CD has a multiform clinical expression with a spectrum that varies from the classic form with gastrointestinal symptoms to the atypical forms with extraintestinal, oligosymptomatic symptoms or silent symptoms.17 The longer the celiac intestine is in contact with gluten, The more chance it has to suffer serious complications and other autoimmune pathologies.15 Based on the above, the importance of early diagnosis can be visualized. GFD produces the disappearance of signs and symptoms and recovery of quality of life.18 In children, the intestine (if the GFD is strict) cures 100%, this percentage decreases in adults.19

The distribution of students according to sex coincides with the data referenced in the UNC Medicine carree and consistent with the feminization of the enrollment observed in other UNC health faculties20 and other universities in the country, Latin America and Europe.21

The female/male ratio coincided with the majority of authors.22

The age distribution agreed with the young adult for the WHO, since it was a study based on a convenience sample of university students.

In relation to origin, both the proportion of foreigners and Argentine students was similar to that reported in the 2021 UNC Yearbook with respect to the total population of the Medicine carreer.20

Among the clinical characteristics it was observed in the same way thatSchøslera higher percentage of these patients are underweight.23 Dewar states that there are 30% of patients who are overweight and obese, who would be within the group of undiagnosed celiacs.24 Therefore, being overweight should not be a reason to lower the suspicion threshold for this pathology.23,25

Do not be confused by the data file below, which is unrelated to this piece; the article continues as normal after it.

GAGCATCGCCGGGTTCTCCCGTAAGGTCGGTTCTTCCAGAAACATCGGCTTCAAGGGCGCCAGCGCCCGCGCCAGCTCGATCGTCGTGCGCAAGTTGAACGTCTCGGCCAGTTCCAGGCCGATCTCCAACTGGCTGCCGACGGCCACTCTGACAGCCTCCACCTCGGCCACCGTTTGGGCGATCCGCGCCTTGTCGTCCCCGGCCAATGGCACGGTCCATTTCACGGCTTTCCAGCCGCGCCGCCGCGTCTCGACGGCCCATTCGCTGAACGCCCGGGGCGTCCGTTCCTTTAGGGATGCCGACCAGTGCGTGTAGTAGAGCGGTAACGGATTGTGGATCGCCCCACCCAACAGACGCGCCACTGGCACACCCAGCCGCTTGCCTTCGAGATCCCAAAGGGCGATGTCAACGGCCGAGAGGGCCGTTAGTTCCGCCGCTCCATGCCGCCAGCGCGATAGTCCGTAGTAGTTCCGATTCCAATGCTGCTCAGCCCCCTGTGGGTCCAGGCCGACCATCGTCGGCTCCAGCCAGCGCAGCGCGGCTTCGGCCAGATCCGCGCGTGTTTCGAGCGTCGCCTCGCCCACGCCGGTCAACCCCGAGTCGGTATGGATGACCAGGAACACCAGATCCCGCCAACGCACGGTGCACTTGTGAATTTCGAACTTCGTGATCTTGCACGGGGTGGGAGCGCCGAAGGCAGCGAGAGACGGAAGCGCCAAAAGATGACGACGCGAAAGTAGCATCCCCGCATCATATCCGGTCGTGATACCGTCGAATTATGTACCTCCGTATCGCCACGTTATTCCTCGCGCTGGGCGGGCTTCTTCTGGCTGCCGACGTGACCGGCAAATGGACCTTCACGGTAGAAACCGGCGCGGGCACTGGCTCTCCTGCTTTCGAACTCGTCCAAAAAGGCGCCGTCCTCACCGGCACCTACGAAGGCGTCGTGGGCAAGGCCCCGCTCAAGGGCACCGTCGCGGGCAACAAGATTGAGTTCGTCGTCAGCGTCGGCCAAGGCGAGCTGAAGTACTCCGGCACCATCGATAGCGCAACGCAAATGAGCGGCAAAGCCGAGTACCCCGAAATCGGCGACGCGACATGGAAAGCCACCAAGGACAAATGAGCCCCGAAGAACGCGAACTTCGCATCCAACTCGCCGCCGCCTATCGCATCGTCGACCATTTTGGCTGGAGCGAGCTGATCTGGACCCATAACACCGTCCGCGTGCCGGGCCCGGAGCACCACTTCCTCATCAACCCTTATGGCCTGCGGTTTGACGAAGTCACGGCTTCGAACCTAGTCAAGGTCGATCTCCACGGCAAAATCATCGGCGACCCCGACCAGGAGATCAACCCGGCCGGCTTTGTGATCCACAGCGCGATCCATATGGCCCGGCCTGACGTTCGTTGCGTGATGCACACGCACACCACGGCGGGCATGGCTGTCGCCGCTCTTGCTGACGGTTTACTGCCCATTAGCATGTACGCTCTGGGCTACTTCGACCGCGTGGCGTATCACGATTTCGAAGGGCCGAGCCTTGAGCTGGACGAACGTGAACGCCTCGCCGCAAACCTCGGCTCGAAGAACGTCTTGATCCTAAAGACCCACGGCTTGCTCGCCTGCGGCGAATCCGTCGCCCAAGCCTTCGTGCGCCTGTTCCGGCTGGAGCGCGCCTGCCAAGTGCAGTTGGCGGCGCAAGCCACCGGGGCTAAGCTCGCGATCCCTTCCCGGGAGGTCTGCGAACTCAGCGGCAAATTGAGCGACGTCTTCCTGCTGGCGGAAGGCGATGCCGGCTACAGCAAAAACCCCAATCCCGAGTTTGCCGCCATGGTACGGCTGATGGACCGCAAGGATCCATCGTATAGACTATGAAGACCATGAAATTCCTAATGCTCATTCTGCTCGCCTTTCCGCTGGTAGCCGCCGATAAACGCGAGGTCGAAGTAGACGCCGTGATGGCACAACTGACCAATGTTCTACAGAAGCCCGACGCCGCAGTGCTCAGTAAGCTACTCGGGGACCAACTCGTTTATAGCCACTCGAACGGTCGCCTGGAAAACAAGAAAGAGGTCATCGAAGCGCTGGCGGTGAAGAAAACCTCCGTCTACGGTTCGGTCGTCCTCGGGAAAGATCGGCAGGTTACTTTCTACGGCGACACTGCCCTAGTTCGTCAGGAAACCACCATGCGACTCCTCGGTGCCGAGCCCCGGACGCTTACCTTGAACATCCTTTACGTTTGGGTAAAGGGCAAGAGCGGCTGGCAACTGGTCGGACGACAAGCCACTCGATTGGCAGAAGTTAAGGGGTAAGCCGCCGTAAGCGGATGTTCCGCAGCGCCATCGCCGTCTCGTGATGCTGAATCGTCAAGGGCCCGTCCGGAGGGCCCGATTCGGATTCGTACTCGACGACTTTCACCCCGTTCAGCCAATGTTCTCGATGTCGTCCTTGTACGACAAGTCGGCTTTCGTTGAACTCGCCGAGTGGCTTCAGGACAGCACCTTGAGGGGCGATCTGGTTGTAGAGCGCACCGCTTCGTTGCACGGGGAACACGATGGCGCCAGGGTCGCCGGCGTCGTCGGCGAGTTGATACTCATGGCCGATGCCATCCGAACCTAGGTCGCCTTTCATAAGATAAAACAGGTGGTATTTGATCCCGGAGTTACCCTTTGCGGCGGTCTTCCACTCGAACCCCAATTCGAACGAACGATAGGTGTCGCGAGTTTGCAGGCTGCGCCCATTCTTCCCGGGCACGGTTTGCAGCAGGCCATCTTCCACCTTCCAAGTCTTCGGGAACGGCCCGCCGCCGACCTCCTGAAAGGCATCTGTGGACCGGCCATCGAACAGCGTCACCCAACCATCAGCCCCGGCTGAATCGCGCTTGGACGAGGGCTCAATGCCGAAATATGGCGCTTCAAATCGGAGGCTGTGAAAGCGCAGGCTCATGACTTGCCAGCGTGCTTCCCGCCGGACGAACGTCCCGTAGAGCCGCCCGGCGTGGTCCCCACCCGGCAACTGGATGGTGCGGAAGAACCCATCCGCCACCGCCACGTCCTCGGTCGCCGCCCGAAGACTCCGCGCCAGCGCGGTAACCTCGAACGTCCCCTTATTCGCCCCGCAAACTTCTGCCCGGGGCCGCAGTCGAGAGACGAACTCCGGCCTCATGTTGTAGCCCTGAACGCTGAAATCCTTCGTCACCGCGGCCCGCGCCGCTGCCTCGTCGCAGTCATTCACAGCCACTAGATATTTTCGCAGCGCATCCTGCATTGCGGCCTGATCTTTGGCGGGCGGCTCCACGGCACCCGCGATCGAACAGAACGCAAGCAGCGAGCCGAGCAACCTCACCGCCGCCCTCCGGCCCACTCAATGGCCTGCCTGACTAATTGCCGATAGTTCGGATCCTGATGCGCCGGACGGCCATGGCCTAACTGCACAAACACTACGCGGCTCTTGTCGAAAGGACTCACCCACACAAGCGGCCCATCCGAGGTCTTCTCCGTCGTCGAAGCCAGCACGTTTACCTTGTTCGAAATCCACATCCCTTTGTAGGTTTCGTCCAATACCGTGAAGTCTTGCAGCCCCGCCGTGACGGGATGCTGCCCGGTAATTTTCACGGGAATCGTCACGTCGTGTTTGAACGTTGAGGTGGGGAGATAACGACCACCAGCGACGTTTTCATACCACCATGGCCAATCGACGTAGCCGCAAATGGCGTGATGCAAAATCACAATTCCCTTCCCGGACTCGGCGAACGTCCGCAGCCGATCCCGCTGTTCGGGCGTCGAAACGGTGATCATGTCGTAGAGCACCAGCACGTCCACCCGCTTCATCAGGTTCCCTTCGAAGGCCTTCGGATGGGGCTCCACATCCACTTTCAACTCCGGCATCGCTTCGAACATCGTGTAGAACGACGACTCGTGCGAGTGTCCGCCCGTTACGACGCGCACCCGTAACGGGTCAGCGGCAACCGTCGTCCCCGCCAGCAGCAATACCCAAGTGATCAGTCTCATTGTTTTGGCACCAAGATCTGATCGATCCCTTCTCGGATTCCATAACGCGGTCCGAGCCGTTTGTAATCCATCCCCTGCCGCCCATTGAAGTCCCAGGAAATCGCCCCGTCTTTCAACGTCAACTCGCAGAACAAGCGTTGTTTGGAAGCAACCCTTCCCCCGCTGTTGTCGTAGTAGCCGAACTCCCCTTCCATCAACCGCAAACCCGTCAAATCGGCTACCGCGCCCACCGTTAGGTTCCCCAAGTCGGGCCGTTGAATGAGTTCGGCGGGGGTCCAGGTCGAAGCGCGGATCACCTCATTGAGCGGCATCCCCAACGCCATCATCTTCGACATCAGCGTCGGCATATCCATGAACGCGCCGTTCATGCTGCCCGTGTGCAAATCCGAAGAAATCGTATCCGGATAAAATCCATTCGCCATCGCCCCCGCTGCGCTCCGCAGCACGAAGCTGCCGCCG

The prevalence of celiac relatives is similar to that found by authors such as, Casellas26 Meseeha27 and Chiu28,29

In this group of young adults, extraintestinal symptoms were found mostly, corresponding to atypical celiac disease, coinciding with Vivas and other authors.30

Abdominal distension was one of the major gastrointestinal symptoms (classic celiac disease) higher than that found by Casellas, who refers to it as the symptom that led them to the consultation.26 Polanco expresses that it is the most frequent even in those “silent” patients.6 Diarrhea followed, according to Pulido, in 5,912 adults, diarrhea was one of the symptoms that occurred most frequently in the consultation prior to the diagnosis of CD.31 Volta found 13% constipation among celiacs.32 For Polanco, coinciding with the present work, constipation occurs more frequently in adults6 than in children, in some cases, constipation and diarrhea alternate, which is often confused with IBS.33

Dental enamel alterations, such as hypoplasia, are a frequent sign among celiacs,7,34 it was higher than that found by Bottaro of 1.3%;35 Oliveira observed it in 2.5% of children with CD and may be the only symptom at the time of diagnosis.36

When studying the minor symptoms, asthenia was the most frequent in line with the percentage of Pulido, which was 74.2%31 and unlike Casellas, which was 38.3% among patients with celiac disease.26 It was followed by irritability, which for Smith the majority decreases with GFD.37